I thank my hon. Friend for that suggestion. In fact, that suggestion would have been profitable for the economy, especially bearing in mind that we in Northern Ireland already pay higher fuel prices than any other region of the United Kingdom. We also welcome the low cost of borrowing from the banks over a sustained period, but I have to say that there is another side to that because we should have some sympathy for many pensioners and other savers who depend on savings to supplement their income. They are suffering greatly from the very low interest rates.
I acknowledge the reduction of corporation tax to 20%, ensuring a single rate for businesses in April 2015. In welcoming this step, however, I would ask the Chancellor when corporation tax is going to be devolved to the Northern Ireland Assembly, particularly bearing in mind the fact that we compete with the Irish Republic, which has a 12.5% rate. We want to be able to compete on a level playing field, or better, to bring inward investment into our Province. Northern Ireland’s population has a strong work ethic, but we need policies that will build confidence, bring that inward investment and help industries in the local community to invest in the future.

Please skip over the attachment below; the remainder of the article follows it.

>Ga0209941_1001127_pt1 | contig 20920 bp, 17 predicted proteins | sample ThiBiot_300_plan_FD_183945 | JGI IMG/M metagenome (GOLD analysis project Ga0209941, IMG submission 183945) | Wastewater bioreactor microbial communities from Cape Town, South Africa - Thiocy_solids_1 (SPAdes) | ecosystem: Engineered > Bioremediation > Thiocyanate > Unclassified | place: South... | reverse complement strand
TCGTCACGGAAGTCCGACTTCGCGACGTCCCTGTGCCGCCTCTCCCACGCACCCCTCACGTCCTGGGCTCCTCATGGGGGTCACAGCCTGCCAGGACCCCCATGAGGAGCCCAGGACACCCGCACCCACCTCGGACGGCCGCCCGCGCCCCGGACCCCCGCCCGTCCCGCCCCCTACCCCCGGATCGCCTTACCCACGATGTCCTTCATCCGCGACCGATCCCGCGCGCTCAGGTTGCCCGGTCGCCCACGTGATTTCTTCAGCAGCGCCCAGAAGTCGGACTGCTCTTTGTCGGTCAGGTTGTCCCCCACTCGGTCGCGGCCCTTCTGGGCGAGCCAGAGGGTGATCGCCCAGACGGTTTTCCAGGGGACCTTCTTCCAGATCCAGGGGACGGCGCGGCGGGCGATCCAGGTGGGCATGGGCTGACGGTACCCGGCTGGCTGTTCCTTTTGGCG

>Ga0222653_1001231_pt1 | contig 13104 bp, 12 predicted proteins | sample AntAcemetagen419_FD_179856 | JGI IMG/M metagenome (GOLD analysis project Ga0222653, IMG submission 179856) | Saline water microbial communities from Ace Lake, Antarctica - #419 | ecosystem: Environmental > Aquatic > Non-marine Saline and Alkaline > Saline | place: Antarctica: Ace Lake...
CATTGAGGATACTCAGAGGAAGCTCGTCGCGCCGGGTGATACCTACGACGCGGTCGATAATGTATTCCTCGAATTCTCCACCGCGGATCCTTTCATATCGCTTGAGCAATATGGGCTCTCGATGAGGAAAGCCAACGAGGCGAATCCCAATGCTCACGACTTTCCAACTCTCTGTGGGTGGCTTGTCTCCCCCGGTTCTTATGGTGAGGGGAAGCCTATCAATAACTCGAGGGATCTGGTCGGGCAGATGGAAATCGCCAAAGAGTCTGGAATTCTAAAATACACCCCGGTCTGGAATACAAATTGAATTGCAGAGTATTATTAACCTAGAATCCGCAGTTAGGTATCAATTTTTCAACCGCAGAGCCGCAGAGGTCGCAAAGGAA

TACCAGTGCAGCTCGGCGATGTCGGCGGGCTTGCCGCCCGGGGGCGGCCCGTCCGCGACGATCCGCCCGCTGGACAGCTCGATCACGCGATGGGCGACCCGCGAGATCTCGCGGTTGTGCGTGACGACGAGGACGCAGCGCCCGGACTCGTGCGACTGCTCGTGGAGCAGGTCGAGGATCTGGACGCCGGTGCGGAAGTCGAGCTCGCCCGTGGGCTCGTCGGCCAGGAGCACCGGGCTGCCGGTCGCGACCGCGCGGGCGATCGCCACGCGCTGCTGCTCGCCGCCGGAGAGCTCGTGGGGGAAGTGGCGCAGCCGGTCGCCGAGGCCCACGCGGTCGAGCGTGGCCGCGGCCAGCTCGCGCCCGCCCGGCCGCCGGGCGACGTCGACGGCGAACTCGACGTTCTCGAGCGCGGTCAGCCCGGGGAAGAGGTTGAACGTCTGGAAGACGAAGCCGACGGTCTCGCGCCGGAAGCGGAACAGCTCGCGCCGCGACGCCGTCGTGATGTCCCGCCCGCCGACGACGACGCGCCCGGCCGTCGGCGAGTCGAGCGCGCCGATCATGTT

Air passenger duty is another issue. I believe it is detrimental to our economy. I acknowledge that APD exists for transatlantic flights from Northern Ireland, but we need to challenge this, so I call on the Chancellor to reconsider his position. There is anger, too, over the millionaires’ tax cuts, while at the same time there is the hurt over the bedroom tax. Where will our constituents find the houses for the downsizing? It is easy to talk about these imaginary houses, but that offers no relief to families that face turmoil in getting a roof over their heads.